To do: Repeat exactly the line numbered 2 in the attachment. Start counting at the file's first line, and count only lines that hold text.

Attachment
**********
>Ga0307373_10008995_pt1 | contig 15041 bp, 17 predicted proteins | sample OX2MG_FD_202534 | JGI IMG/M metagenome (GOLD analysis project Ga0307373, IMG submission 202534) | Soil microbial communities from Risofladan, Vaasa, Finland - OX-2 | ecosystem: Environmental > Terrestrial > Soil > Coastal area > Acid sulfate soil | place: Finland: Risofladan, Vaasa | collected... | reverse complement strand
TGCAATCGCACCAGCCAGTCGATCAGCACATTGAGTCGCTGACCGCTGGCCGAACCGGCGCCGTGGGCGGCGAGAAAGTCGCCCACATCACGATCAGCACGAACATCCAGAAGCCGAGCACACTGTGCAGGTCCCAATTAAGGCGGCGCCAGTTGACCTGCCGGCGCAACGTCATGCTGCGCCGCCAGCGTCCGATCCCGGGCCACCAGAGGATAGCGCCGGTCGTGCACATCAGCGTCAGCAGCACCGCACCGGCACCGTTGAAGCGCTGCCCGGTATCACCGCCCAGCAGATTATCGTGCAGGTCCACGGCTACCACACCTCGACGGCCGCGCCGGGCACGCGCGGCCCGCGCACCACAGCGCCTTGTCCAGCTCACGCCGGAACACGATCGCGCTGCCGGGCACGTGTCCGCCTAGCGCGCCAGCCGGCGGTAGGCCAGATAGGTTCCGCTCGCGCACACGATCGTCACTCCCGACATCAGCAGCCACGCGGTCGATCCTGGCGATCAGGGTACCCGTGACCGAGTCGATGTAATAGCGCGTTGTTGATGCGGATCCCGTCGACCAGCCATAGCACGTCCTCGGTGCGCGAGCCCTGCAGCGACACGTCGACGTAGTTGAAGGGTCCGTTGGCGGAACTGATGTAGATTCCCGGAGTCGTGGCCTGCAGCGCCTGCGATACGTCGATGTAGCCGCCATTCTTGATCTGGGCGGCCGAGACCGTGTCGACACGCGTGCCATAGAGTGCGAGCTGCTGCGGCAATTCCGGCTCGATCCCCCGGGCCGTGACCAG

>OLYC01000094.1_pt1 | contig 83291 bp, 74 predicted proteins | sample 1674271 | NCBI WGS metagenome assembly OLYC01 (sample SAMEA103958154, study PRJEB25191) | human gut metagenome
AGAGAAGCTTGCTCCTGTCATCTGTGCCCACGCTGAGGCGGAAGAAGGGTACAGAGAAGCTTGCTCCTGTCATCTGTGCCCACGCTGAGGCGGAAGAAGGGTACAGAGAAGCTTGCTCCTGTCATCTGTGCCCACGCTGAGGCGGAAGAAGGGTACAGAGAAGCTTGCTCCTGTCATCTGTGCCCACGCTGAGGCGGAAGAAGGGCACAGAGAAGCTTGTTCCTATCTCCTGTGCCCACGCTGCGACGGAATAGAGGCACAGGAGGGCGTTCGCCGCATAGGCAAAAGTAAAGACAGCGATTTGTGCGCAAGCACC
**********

TGCAATCGCACCAGCCAGTCGATCAGCACATTGAGTCGCTGACCGCTGGCCGAACCGGCGCCGTGGGCGGCGAGAAAGTCGCCCACATCACGATCAGCACGAACATCCAGAAGCCGAGCACACTGTGCAGGTCCCAATTAAGGCGGCGCCAGTTGACCTGCCGGCGCAACGTCATGCTGCGCCGCCAGCGTCCGATCCCGGGCCACCAGAGGATAGCGCCGGTCGTGCACATCAGCGTCAGCAGCACCGCACCGGCACCGTTGAAGCGCTGCCCGGTATCACCGCCCAGCAGATTATCGTGCAGGTCCACGGCTACCACACCTCGACGGCCGCGCCGGGCACGCGCGGCCCGCGCACCACAGCGCCTTGTCCAGCTCACGCCGGAACACGATCGCGCTGCCGGGCACGTGTCCGCCTAGCGCGCCAGCCGGCGGTAGGCCAGATAGGTTCCGCTCGCGCACACGATCGTCACTCCCGACATCAGCAGCCACGCGGTCGATCCTGGCGATCAGGGTACCCGTGACCGAGTCGATGTAATAGCGCGTTGTTGATGCGGATCCCGTCGACCAGCCATAGCACGTCCTCGGTGCGCGAGCCCTGCAGCGACACGTCGACGTAGTTGAAGGGTCCGTTGGCGGAACTGATGTAGATTCCCGGAGTCGTGGCCTGCAGCGCCTGCGATACGTCGATGTAGCCGCCATTCTTGATCTGGGCGGCCGAGACCGTGTCGACACGCGTGCCATAGAGTGCGAGCTGCTGCGGCAATTCCGGCTCGATCCCCCGGGCCGTGACCAG